I’m at a seminar at LTH School of Engineering in Lund and the humbly entrepreneurial speakers are talking about the value of a strong product development process. Suddenly, I’m wide awake and listening attentively.
Two years later, in 2008, it’s time to write my dissertation and I know that I want to spend my last days as a student working with the business from that seminar. The aim was to contribute to the development of their innovation model, and this became the start of my passion for innovation, product development, smart processes and strong teams. Today, I’m the CEO of that very same company – Avalon Innovation.
Taking over from Avalon Innovation’s founder might have seemed like an impossible task, but my predecessor made it easy for me. He had complete confidence in me leading the company in my own way, based on my own driving forces and with the freedom to do things differently. And, of course, based on the values and vision that are deeply rooted in the company’s identity, with a clear focus on developing innovative product and system solutions that truly make a difference and working very closely with the entire team. To me, this is the key to strong leadership. Creating a shared, clear goal together with a colleague or an entire team using a few smart key figures, a reasonably sized stage to act on, a loose framework for writing one’s script and the freedom to choose one’s own actors for the show in order to reach the goal — that is to deliver magic!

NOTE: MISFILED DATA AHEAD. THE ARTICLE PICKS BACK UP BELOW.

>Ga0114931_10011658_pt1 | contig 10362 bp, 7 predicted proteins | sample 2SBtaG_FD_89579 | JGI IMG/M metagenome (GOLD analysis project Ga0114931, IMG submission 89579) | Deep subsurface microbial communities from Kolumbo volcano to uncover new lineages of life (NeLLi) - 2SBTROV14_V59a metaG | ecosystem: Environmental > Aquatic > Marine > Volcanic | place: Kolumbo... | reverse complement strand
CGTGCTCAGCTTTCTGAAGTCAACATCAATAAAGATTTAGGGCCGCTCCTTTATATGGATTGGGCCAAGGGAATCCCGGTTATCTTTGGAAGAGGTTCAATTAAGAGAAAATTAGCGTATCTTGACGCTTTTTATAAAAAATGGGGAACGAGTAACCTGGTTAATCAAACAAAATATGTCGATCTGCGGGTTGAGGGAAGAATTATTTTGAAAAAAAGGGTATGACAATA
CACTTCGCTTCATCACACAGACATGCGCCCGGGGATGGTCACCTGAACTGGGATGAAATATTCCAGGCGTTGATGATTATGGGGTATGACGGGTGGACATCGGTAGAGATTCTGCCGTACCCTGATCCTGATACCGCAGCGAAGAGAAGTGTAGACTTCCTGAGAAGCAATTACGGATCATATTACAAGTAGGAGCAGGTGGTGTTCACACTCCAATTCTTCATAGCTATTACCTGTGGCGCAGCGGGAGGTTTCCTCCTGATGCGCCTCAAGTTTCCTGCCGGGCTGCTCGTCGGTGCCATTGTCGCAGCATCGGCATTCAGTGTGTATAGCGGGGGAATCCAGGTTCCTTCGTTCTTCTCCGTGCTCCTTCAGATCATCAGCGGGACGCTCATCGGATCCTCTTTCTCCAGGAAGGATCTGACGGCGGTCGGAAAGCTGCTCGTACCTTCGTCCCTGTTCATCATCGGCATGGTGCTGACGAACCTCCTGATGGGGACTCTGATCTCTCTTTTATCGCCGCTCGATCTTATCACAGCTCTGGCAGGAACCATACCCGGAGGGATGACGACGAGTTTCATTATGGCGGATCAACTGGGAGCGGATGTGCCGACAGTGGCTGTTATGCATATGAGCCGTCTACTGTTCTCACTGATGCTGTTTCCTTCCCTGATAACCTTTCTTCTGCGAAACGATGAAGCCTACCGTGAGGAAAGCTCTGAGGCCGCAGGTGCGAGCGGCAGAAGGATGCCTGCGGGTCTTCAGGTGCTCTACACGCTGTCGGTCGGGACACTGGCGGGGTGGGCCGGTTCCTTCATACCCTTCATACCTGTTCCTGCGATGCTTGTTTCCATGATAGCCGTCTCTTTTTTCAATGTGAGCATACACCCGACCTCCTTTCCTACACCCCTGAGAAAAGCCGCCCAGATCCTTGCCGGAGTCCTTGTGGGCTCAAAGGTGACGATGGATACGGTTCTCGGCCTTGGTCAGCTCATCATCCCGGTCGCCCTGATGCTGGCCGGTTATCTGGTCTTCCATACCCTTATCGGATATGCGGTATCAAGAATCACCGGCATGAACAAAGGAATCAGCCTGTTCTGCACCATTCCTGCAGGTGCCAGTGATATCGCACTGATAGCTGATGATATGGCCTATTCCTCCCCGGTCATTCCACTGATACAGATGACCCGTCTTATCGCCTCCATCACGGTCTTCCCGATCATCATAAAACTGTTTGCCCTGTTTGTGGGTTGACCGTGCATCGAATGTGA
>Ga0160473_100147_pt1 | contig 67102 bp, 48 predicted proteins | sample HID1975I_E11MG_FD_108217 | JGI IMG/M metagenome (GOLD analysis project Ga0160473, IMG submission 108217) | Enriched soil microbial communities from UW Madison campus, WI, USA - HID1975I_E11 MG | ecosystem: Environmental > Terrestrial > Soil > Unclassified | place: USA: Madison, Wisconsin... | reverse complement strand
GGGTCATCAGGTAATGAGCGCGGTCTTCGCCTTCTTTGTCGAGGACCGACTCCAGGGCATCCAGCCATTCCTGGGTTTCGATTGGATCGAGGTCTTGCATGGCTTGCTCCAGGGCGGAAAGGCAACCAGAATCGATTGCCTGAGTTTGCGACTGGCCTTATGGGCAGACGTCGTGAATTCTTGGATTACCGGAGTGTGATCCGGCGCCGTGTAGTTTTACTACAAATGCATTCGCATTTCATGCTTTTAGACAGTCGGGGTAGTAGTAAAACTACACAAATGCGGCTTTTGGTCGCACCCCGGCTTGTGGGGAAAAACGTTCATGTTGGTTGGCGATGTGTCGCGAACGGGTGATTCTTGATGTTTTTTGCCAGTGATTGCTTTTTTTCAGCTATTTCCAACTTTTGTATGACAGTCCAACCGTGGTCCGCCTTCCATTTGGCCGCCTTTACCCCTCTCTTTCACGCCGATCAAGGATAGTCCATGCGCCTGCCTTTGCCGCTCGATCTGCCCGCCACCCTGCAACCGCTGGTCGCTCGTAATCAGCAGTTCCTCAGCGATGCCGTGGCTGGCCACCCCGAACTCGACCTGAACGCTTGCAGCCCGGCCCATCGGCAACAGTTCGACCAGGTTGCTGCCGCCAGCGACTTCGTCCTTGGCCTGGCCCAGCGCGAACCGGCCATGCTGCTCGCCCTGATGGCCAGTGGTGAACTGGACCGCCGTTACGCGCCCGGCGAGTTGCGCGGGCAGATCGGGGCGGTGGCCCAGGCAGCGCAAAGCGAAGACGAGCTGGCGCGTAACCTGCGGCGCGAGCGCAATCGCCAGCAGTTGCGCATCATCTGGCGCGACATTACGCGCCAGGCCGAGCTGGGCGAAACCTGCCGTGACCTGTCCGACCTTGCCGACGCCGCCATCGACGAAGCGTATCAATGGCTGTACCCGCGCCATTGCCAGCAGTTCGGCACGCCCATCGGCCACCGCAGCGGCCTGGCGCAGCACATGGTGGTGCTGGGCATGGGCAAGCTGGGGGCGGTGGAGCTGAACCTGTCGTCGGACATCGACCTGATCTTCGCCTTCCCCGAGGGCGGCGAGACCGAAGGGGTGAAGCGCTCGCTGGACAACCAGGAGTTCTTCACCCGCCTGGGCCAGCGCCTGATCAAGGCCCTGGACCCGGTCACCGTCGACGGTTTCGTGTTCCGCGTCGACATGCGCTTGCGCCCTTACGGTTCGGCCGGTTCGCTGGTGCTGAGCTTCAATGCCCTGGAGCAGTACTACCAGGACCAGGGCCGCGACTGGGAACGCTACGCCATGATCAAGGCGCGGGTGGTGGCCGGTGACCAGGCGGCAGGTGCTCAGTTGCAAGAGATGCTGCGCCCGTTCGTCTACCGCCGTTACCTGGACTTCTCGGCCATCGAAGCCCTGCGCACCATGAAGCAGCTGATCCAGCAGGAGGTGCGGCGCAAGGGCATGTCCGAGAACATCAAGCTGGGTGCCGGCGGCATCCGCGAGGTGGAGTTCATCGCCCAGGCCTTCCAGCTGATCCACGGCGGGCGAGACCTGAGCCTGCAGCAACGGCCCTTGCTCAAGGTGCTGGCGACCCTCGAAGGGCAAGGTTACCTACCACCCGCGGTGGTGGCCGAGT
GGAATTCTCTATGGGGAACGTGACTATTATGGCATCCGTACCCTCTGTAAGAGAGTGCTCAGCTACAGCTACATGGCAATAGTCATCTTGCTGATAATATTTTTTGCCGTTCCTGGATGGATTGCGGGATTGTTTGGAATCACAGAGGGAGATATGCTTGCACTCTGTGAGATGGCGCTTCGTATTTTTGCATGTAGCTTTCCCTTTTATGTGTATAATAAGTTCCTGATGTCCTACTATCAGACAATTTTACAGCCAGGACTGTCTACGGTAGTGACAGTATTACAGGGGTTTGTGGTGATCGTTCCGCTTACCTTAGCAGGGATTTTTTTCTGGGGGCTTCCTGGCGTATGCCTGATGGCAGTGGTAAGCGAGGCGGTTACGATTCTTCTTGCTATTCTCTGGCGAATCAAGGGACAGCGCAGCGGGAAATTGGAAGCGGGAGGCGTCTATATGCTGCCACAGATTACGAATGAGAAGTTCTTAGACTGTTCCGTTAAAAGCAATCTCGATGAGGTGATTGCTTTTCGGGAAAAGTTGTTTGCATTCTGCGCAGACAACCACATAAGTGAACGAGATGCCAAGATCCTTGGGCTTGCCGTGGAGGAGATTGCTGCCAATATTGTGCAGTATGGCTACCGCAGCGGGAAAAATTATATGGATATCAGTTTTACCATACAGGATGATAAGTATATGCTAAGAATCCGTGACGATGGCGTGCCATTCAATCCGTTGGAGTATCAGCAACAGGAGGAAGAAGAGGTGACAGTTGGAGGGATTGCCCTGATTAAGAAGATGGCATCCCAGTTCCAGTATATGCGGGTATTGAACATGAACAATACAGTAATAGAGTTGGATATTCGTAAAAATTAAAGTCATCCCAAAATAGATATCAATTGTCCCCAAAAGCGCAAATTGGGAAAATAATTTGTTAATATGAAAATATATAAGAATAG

How can I influence the business as a leader?
As a manager, you need to clearly describe how and in what specific way you wish to influence the business and make it move forward. You must then stick to the adopted plan, get things done and dare to ignore any distracting white noise. Surrounding yourself with people who give you energy, who are driven, forward-looking, relevant and who wish to contribute together is an important criterion for success. Winning a tough padel game together is much more fun than a win that was a given or, what’s worse, winning alone.
Problems that pile up and steal time from the work required to achieve your goals
I am often asked how a leader is supposed to stay in control when, despite being focused on the goals, you are constantly being thrown problems that need to be resolved. My recommendation is to manage your planned goals and unplanned challenges in project format and prioritise the ones that have the best effect. After all, leadership is about juggling your focus on goals, problem-solving and living with your challenges. You need to enjoy this aspect of the job and thrive under these conditions. When I say project form, I mean that you should look at your tasks as projects with their own goals, schedules and ambition levels. Thinking forwards and upwards, “finishing” and focusing on not becoming bogged down in the old or always choosing the easiest tasks first – this makes all the difference.
What is a career, really?